OLR Cement Testing Part 2
Although the OnLine Rheometer (OLR) has been utilized multiple times to measure the rheological properties of drilling fluids, it has yet to be tested with cement slurry. This month, OFITE is set to begin conducting tests on cement slurry in a modified flow loop using the OLR. By employing the squeeze flow technique, the OLR allows for constant, real-time monitoring of the fluid's flow properties. This technique measures storage and loss moduli by applying small cyclic deformations to a liquid sample at various frequencies. Additionally, complex viscosity can be determined through this method, which is useful for process monitoring and trend analysis. This type of measurement has been employed for many years through various industries outside of our typical oil and gas clients. Our aim is to bring this type of measurement and analysis into our standard suite of rheological measurement devices.
The test described below is the first of many tests we are conducting to better understand how flowing fluids behave and how best to implement this tool in oilfield operations and other industries. As you can see from the graph below, the (complex) viscosity increases as dry cement was incrementally added to the slurry. Conversely, as water is added and the cement hydrates, we see the viscosity decrease. The next graph shows the frequency crossover point for the Loss Modulus (or G” or Viscous Component) and Storage modulus (or G’ or Elastic Component) moves from less than 30 Hz to just under 60 Hz as dry cement is added to the slurry. This shift in the crossover point shows the transition of the slurry as more solids are added, as gels develop, and as cement hydration affects intensify.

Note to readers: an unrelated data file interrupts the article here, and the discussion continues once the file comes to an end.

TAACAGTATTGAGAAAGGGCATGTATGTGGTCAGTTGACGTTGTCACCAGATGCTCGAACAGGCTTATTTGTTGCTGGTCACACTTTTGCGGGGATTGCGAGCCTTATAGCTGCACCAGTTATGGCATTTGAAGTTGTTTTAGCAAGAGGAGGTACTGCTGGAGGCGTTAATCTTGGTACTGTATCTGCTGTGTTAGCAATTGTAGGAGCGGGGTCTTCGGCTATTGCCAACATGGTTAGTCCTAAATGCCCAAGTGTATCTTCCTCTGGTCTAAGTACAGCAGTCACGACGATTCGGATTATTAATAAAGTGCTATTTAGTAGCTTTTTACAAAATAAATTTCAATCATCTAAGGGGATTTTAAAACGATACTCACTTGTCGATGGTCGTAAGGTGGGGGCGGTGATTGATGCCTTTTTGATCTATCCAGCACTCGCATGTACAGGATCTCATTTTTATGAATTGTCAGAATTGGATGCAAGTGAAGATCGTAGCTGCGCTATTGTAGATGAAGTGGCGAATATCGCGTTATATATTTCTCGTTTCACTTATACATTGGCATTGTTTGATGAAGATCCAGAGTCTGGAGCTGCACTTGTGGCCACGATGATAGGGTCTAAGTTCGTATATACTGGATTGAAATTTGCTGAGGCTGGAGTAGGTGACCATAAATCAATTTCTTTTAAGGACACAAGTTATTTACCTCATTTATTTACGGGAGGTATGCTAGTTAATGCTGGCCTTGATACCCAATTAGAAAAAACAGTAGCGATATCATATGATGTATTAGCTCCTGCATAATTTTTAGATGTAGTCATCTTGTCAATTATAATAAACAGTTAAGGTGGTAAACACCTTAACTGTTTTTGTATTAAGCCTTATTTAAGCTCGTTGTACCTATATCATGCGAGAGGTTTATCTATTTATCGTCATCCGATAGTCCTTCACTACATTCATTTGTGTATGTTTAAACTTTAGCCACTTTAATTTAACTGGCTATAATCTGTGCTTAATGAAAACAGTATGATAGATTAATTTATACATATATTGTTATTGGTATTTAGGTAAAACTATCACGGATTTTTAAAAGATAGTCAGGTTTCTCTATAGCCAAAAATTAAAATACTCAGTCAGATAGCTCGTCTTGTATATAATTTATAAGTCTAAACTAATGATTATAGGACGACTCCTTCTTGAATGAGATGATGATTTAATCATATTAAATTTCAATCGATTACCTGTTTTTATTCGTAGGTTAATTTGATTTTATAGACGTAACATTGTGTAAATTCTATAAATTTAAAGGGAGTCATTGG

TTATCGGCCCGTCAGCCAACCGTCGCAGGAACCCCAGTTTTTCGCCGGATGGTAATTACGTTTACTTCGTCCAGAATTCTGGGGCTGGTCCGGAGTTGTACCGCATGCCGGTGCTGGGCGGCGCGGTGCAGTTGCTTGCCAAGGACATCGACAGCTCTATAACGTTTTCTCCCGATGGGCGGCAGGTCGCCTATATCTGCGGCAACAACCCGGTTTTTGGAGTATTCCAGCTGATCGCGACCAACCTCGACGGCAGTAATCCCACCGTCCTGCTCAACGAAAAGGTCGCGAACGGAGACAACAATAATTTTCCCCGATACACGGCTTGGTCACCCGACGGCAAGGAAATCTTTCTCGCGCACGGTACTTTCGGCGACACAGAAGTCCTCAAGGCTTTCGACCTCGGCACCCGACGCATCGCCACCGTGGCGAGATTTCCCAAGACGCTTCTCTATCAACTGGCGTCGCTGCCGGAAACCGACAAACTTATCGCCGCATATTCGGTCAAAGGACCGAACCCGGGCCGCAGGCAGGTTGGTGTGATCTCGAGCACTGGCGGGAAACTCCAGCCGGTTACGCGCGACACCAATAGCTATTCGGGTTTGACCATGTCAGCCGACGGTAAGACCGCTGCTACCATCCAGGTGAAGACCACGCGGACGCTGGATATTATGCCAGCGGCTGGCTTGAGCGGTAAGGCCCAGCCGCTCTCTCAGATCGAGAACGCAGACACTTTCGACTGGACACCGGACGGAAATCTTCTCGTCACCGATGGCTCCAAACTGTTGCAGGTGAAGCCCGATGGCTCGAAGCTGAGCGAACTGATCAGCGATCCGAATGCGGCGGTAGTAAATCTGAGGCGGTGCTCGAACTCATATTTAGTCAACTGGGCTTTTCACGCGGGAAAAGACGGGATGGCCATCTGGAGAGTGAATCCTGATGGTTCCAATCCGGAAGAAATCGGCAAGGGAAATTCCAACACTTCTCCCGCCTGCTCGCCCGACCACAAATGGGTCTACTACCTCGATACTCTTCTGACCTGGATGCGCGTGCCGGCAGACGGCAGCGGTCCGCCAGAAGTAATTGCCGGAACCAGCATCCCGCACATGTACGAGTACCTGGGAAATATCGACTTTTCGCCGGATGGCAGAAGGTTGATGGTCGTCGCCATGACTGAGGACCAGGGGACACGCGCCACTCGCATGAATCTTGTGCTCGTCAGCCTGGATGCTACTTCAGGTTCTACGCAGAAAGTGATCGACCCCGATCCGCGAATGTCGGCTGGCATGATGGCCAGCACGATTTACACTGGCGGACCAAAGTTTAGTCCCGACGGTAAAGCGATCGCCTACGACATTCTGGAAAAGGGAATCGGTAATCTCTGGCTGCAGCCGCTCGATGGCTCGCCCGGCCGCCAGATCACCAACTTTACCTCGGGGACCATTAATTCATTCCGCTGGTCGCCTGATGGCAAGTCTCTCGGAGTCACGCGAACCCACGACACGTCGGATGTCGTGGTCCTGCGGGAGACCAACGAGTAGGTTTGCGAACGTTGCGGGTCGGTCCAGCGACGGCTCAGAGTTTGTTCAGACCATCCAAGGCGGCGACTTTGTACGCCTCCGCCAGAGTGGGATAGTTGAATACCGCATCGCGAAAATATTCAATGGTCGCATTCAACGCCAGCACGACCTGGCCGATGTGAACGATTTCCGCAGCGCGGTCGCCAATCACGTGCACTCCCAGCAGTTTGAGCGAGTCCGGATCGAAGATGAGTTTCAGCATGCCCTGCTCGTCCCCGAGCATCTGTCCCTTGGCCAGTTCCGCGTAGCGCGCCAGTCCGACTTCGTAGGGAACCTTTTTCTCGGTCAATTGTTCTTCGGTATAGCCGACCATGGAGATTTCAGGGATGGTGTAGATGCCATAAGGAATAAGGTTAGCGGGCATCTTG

The OLR was able to successfully monitor the characteristics of the fluid while being pumped and it handled the addition of solids extremely well. It captured the consistent increase in complex viscosity. Other characteristics that were monitored include the Elastic (G’) modulus increasing from approximately 10 pascals to 35 pascals over the same time frame. And the Viscous (G”) modulus becomes the dominant fluid characteristic at a lower frequency or shear rate (28 Hz) while the slurry contains less solids, but twice that frequency (60 Hz) after adding the cement to the slurry. External rheology data also aligns with the OLR results as seen in the table below.